By John Zaw
Former Myanmar lower house speaker Win Myint has been elected as a vice-president as the first step in his expected ascension to the presidency of the troubled nation on March 26.
The lower house of parliament, dominated by Aung San Suu Kyi’s National League for Democracy (NLD), voted 273-27 in favour of Win Myint in a ballot on March 23 also contested by a candidate from the military-linked Union Solidarity and Development Party.
Win Myint, 66, will replace Htin Kyaw, 71, who resigned as president on March 21 due to continued ill health after less than two years in the post.
Nyan Win, a central executive committee member from the ruling NLD, said the new president would exercise more executive powers and share the responsibilities of State Counselor Suu Kyi, who has shouldered a very heavy workload.
“Win Myint is a law advocate, strict and very thorough in detail. So he will be able to contribute to the governance and development of the country,” Nyan Win told ucanews.com.
Suu Kyi, who remains a popular democracy champion in Myanmar despite growing international criticism over her failure on the Rohingya crisis in Rakhine, is barred from becoming president under the military-drafted constitution as she was married to a foreigner.
She is still close to absolute power in the NLD after vowing before her 2015 election victory that she would be “above the president.” She leads the country via the specially created role of state counselor and is also foreign minister.
But the military still wields enormous power through its control of the defense, home affairs and border ministries.
Shay Ray Shu Mg, a Catholic and upper house lawmaker from the NLD in Kayah State, eastern Myanmar, said it is certain Win Myint will be elected as the new president.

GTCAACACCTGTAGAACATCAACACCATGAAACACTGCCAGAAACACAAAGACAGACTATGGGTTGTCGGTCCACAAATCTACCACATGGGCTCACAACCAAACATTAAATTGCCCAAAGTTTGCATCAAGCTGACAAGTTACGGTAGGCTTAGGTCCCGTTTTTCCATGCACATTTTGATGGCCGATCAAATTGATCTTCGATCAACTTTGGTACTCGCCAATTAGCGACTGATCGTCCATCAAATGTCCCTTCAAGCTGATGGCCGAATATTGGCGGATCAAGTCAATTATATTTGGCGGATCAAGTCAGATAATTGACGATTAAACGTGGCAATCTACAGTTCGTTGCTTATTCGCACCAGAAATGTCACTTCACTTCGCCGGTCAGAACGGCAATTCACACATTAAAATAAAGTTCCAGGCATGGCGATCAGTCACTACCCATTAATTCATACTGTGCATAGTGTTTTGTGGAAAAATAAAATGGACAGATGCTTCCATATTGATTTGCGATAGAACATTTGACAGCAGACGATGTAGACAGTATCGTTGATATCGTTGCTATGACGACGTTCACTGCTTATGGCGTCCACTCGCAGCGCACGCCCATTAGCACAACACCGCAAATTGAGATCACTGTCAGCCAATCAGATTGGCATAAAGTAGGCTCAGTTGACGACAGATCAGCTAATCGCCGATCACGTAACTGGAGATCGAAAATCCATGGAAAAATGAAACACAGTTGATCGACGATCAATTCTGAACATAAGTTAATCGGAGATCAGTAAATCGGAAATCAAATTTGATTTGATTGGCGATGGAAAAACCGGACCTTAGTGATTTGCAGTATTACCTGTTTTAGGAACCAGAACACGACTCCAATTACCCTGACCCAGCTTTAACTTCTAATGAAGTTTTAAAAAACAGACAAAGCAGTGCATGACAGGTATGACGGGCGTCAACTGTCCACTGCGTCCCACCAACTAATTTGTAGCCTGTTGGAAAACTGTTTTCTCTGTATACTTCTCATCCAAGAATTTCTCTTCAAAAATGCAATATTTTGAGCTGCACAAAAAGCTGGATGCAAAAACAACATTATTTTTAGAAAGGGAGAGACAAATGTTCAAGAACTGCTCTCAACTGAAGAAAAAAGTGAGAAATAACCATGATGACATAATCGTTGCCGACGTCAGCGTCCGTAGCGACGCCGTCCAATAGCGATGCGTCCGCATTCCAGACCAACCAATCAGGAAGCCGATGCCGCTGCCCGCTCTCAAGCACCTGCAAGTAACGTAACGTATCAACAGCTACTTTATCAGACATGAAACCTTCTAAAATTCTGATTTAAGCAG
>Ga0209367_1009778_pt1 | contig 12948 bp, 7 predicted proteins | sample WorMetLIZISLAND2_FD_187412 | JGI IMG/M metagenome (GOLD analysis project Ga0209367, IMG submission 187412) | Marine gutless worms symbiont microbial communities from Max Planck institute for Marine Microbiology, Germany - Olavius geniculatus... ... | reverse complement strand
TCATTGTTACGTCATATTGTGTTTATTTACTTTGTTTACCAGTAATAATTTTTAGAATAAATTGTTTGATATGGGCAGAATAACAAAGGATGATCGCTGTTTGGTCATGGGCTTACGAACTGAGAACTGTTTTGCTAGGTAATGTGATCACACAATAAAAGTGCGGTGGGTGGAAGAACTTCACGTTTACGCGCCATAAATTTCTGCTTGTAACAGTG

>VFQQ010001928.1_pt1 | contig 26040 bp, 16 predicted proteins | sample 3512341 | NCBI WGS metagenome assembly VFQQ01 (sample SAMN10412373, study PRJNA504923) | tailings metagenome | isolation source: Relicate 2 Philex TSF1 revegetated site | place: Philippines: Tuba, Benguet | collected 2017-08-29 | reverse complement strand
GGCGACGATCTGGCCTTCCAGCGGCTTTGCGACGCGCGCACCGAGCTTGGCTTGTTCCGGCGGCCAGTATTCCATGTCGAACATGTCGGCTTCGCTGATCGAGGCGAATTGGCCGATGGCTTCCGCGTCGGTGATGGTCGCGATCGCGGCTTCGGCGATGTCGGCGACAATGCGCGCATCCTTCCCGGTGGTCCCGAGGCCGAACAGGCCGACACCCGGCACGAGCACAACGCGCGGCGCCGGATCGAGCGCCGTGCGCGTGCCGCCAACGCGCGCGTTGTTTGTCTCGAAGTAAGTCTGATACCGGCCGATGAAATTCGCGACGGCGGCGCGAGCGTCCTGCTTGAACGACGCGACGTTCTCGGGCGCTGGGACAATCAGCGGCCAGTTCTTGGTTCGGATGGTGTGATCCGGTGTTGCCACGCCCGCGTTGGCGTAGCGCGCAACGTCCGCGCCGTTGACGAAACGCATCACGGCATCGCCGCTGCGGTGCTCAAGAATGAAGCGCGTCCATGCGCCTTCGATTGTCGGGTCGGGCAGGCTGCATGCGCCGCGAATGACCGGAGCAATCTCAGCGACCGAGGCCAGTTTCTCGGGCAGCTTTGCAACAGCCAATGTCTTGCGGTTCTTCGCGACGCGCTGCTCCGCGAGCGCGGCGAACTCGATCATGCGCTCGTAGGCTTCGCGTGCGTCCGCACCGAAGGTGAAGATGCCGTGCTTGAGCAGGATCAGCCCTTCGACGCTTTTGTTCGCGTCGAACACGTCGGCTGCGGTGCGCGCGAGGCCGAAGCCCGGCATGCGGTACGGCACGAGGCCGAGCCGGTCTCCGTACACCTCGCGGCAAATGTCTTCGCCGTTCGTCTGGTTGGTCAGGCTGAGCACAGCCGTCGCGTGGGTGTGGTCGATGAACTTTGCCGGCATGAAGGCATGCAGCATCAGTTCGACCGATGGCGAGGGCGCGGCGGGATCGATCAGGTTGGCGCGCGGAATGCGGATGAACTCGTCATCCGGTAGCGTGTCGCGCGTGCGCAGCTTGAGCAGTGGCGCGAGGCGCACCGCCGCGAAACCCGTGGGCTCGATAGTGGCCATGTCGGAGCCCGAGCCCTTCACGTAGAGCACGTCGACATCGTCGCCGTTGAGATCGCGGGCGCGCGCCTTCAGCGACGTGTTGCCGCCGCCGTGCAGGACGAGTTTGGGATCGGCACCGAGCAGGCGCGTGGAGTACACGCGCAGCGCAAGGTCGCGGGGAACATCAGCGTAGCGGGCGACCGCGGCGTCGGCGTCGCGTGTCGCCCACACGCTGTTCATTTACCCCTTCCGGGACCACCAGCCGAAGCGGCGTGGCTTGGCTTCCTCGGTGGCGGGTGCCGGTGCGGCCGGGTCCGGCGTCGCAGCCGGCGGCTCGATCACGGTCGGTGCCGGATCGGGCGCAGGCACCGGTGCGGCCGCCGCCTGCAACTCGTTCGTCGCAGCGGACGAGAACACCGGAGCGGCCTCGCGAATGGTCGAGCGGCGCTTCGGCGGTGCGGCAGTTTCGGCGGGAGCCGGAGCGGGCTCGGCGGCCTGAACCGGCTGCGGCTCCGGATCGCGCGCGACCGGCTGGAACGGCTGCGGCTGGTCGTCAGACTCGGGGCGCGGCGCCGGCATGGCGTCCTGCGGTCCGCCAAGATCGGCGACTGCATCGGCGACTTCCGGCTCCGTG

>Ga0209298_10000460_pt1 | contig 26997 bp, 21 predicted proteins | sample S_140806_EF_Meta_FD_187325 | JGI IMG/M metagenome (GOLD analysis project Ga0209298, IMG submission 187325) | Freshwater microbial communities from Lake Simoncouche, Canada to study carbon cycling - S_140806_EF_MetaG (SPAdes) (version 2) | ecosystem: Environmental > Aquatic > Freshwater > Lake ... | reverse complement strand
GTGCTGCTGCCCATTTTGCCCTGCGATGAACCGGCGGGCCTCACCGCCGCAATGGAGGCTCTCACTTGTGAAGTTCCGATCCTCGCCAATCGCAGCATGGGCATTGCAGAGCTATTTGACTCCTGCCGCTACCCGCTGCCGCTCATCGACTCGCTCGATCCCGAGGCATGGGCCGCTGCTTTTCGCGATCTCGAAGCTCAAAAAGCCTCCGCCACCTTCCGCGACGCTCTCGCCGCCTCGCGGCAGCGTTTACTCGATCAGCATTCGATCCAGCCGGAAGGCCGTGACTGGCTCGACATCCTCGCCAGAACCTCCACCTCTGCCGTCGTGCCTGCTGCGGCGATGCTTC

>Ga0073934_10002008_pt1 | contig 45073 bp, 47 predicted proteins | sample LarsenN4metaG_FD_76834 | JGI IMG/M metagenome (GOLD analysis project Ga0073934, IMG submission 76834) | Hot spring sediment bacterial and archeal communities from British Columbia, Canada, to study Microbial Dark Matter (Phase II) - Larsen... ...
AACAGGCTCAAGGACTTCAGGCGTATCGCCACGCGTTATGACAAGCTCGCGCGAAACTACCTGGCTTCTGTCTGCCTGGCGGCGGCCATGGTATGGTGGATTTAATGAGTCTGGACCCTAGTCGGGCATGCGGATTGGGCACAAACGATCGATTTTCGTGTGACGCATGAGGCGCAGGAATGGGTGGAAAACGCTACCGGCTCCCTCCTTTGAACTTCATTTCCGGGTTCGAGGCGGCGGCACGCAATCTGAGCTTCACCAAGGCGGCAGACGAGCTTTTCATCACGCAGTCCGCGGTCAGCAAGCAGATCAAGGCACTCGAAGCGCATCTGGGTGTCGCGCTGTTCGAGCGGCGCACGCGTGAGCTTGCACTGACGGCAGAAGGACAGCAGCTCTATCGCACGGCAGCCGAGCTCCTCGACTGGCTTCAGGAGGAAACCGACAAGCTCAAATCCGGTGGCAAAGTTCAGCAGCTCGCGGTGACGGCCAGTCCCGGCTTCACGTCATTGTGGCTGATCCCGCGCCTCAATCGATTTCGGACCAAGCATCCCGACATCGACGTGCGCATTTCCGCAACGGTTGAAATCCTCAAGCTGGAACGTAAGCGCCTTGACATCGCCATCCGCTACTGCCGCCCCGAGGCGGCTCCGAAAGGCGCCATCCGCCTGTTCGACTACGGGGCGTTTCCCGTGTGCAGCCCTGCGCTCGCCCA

“I see Win Myint as the right choice for president. The former president was honest, calm and quiet, but Win Myint has enough experience of handling the parliament to help with governing,” Shay Ray told ucanews.com.
Win Myint has been credited with the view that the army should withdraw from ethnic homelands to allow the rebuilding of trust, so observers noted that this could prove an interesting test for the relationship between the NLD and the military.
Win Myint is a member of the majority ethnic Bamar Buddhists and one of Suu Kyi’s inner circle. He graduated from the University of Yangon in geology and became a High Court advocate in 1985.
He aligned with the opposition and was involved in the 1988 uprising that brought down the Ne Win regime. He was briefly jailed by the Than Shwe-led junta three times.
He took part in the 1990 elections from Danuphyu constituency in the Irrawaddy Delta but the results were annulled by the then military regime.
He was elected as a legislator from Pathein constituency in a 2012 by-election. He also was elected as a lawmaker in the 2015 general election, representing Yangon region’s Tamway constituency.
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